Christmas Box, Sweet Box, Himalayan Sarcococca

Sarcococca hookeriana var. humilis

Family: Buxaceae
Genus: Sarcococca (sar-koh-KOH-kuh) (Info)
Species: hookeriana var. humilis
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Foliage Color:

Unknown - Tell us

Bloom Characteristics:

Flowers are fragrant

Water Requirements:

Average Water Needs; Water regularly; do not overwater

Where to Grow:

Unknown - Tell us


18-24 in. (45-60 cm)


24-36 in. (60-90 cm)


USDA Zone 7a: to -17.7 C (0 F)

USDA Zone 7b: to -14.9 C (5 F)

USDA Zone 8a: to -12.2 C (10 F)

USDA Zone 8b: to -9.4 C (15 F)

USDA Zone 9a: to -6.6 C (20 F)

USDA Zone 9b: to -3.8 C (25 F)

Sun Exposure:

Partial to Full Shade



Bloom Color:

White/Near White

Bloom Time:

Late Winter/Early Spring


Grown for foliage



Provides winter interest

Other details:

Unknown - Tell us

Soil pH requirements:

5.6 to 6.0 (acidic)

Patent Information:


Propagation Methods:

By dividing the rootball

From semi-hardwood cuttings

Seed Collecting:

Allow seedheads to dry on plants; remove and collect seeds


This plant has been said to grow in the following regions:

Old Lyme, Connecticut

Wilmington, Delaware

Lula, Georgia

Louisville, Kentucky

Boston, Massachusetts

Port Chester, New York

Davidson, North Carolina

Oriental, North Carolina

Raleigh, North Carolina

Portland, Oregon

Souderton, Pennsylvania

Wilkes Barre, Pennsylvania

Johnson City, Tennessee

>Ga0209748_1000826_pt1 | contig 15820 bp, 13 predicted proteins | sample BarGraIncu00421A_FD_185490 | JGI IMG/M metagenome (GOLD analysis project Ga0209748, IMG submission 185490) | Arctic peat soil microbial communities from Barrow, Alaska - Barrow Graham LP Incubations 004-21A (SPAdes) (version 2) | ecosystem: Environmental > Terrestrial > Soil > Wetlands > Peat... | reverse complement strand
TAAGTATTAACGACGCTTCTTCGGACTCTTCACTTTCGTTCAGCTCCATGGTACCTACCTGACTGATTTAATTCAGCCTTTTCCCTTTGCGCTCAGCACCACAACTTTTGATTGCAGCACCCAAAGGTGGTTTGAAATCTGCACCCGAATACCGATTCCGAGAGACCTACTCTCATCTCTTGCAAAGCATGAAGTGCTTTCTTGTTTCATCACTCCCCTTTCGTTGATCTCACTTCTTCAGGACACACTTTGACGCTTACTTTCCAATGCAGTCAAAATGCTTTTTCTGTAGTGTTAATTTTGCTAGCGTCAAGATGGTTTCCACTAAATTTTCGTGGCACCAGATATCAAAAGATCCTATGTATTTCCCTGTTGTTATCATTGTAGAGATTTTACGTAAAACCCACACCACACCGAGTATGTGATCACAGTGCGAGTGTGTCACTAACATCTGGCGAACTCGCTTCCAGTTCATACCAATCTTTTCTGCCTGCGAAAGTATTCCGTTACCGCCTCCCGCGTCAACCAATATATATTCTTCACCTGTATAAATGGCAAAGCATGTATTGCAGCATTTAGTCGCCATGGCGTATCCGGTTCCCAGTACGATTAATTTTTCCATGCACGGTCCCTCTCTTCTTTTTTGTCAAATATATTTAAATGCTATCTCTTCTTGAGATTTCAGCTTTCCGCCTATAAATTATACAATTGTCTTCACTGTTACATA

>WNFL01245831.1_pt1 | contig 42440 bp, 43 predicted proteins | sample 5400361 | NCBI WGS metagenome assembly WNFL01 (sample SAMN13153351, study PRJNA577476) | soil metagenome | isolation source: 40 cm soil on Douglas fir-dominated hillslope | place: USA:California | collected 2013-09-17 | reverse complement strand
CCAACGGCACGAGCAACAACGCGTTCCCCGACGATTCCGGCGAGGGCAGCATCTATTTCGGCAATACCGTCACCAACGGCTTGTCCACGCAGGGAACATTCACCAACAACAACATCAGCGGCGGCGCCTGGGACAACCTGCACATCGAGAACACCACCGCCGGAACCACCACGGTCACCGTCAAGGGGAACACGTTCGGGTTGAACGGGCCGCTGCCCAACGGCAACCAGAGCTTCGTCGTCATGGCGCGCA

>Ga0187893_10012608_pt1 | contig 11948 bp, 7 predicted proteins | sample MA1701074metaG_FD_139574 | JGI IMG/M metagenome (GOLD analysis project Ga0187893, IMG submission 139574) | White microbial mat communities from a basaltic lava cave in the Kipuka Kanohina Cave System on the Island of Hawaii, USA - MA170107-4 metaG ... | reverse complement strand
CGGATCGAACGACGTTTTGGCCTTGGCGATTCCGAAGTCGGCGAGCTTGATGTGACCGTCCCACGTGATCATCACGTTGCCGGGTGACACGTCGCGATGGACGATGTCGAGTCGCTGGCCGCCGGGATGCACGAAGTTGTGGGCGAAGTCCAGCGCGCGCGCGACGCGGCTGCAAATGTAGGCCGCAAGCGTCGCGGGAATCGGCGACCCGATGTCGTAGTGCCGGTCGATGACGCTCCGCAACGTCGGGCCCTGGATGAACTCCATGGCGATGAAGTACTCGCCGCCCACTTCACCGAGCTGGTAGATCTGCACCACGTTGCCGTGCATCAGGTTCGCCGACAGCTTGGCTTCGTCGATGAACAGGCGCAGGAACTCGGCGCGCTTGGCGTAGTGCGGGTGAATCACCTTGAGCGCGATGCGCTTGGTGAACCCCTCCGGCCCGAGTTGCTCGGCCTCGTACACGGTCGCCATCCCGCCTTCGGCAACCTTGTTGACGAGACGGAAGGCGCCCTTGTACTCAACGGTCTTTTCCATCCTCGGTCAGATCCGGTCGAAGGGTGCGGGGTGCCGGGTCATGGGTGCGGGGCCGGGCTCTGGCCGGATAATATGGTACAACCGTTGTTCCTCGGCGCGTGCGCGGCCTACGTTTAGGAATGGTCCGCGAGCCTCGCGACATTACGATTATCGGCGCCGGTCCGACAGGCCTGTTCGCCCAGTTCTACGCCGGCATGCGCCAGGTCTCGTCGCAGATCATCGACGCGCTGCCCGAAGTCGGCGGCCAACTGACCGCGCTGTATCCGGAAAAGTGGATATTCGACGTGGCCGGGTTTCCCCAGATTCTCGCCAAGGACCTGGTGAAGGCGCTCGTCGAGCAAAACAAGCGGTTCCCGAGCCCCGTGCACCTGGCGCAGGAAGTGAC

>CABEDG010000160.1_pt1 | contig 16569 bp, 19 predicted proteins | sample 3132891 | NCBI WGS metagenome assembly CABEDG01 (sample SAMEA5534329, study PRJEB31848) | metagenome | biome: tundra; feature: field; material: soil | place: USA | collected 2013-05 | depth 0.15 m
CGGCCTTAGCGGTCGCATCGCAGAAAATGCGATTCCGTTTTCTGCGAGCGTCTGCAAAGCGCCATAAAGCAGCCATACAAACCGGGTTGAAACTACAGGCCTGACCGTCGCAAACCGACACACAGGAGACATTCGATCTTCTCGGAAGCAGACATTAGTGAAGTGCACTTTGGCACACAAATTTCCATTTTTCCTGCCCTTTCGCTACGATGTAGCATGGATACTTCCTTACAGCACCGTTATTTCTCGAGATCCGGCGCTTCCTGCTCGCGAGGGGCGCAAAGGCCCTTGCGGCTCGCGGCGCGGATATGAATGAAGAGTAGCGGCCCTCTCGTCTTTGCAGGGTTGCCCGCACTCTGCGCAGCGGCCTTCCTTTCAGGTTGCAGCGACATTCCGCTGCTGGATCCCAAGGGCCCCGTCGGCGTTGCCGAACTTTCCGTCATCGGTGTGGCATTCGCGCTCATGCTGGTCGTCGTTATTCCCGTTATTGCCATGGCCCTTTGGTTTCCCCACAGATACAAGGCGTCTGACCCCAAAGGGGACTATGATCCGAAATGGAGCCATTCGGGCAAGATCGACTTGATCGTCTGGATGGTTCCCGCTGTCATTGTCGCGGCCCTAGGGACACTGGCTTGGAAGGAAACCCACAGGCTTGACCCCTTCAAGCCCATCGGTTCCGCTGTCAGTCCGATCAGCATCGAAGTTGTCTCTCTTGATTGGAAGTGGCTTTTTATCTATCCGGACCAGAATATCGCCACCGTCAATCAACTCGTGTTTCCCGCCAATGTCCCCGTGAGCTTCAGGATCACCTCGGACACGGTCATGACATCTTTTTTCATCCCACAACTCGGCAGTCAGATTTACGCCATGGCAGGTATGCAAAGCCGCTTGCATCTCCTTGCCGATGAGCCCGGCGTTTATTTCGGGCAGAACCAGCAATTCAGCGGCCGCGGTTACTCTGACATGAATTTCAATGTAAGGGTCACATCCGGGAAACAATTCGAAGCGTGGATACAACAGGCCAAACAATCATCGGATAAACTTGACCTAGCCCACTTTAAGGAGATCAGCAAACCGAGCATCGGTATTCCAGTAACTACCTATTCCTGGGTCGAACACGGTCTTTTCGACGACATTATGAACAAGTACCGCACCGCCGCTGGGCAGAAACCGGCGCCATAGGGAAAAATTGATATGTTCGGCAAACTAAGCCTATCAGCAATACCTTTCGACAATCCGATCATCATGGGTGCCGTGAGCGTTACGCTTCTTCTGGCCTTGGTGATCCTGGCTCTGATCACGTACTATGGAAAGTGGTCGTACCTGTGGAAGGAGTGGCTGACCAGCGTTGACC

Petersburg, Virginia

Virginia Beach, Virginia

Ames Lake, Washington

Bellevue, Washington

Langley, Washington

Sammamish, Washington

Seattle, Washington (2 reports)

Stanwood, Washington

Charles Town, West Virginia

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Gardeners' Notes:


On Sep 8, 2010, suentommy from Souderton, PA (Zone 6b) wrote:

I planted this under my kitchen windows years ago. The fragrance when they bloom is wonderful. The plants make a beautiful, neat foundation planting. It smells wonderful on my back patio when they are in bloom. Unfortunately for me is that my dogs like to lay in it.


On Nov 3, 2009, sladeofsky from Louisville, KY (Zone 6b) wrote:

I was surprised to see this listed as zone 7; it is certainly at least zone 6. This plant is a paradox in that it is easily overlooked, and yet stunning if one takes the time to notice it. I use it to fill corners and crannies which are in plain sight but in full shade.


On Jul 13, 2009, bonehead from Cedarhome, WA (Zone 8b) wrote:

I have not noticed a remarkable fragrance from this shrub, and seem to have consistent problems with something eating it (slugs?) and/or turning yellow. It is on the north side of our house, and has done a nice job of spreading out without being a thug. Looks very nice all year (except when the bugs/disease hit it).


On Oct 13, 2005, bluespiral from (Zone 7a) wrote:

I would not want to be without this plant in winter at all. We grow it on a slope, upon which it makes a low, thick, elegant carpet of glossy evergreen leaves all winter, with the most wonderful, pervasive perfume in March. Above it, a creeping juniper cascades down the hill, making a great contrast to the shiny broad leaves of sarcococca with its gray-green needles.

It's one of those plants for which we have seen no pests or disease and which tolerates dry shade. Opposite these plants, deeper into the hill are tree peonies and a couple of Japanese palmate maples (volunteer seedlings). These all associate with each other very well.